“Time is of the essence, which is why we believe that this very ambitious global prize is the only way forward.”

William has spent two years working on this project, and it will likely draw comparisons with his father’s Prince’s Trust, and his grandfather’s Duke of Edinburgh award.

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An interview between Prince William and Sir David Attenborough will also be played on the Today programme on Radio 4.

During it he will say: “I felt very much that there’s a lot of people wanting to do many good things for the environment and what they need is a bit of a catalyst, a bit of hope, a bit of positivity that we can actually fix what’s being presented. And I think that urgency with optimism really creates action. And so The Earthshot Prize is really about harnessing that optimism and that urgency to find solutions to some of the world’s greatest environmental problems.

“We believe that this decade is one of the most crucial decades for the environment and by 2030 we really hope to have made huge strides in fixing some of the biggest problems the Earth faces.”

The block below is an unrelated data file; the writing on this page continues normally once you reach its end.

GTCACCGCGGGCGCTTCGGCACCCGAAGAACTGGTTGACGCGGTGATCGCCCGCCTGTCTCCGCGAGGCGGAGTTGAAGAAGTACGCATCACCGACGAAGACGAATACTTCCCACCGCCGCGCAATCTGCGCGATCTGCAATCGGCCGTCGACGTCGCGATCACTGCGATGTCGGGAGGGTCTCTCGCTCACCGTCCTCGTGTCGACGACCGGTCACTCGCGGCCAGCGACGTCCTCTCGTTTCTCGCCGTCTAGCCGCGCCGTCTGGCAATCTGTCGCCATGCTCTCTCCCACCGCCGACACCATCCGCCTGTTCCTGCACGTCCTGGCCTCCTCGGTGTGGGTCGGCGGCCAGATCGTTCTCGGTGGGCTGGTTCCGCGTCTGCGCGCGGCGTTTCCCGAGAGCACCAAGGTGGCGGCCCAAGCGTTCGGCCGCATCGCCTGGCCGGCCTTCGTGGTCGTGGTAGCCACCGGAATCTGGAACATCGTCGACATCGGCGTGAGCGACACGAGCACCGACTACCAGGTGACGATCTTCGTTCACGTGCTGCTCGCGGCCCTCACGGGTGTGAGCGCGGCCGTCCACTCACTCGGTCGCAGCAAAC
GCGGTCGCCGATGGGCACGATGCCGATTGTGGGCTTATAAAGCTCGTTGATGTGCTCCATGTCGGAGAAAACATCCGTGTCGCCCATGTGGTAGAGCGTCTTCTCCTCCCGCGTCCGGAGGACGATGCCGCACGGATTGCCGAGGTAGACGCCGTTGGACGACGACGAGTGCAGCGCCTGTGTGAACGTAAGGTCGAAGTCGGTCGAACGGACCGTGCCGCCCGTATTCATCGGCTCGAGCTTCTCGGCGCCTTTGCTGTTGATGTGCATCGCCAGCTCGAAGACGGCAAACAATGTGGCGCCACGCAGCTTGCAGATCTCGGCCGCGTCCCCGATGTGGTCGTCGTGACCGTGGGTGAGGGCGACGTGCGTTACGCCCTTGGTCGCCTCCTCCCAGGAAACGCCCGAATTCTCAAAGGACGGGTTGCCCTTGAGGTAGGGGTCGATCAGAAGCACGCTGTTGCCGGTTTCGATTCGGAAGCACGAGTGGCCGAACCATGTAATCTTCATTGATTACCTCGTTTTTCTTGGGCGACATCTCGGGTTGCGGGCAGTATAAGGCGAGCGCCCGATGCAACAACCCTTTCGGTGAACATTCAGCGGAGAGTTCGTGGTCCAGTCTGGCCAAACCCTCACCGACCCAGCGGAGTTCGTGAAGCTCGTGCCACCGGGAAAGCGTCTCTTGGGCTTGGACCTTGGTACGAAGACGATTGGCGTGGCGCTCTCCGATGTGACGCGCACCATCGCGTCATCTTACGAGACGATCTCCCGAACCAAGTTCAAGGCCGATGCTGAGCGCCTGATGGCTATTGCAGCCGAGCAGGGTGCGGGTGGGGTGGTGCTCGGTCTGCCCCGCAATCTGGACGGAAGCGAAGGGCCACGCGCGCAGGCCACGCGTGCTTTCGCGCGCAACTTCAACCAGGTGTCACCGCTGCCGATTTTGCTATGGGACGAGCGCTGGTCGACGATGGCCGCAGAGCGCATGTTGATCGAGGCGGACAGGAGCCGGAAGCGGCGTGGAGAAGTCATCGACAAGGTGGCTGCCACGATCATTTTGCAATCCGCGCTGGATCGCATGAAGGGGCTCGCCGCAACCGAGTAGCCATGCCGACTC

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The money is being provided by the prize’s partners which includes The Paul G Allen Family Foundation created by the late Microsoft co-founder Paul Allen and his sister. The Jack Ma Foundation, the charitable body of the founder of the Chinese online retail giant Alibaba, has also donated.

Nominations for the first five prizes open on 1 November, with the first grants being awarded in a ceremony in London in autumn 2021. The entries will be whittled down to 15 finalists before the ceremony.

Prince William is hopeful that the winners will have a global platform and be able to see their ideas replicated and adopted widely.

The competition will be open to individuals, businesses, groups of scientists or activists, or even a city or country.

Every year, Ipsos Mori will carry out a poll to see how optimistic the public feels about humanity’s ability to tackle the global issues.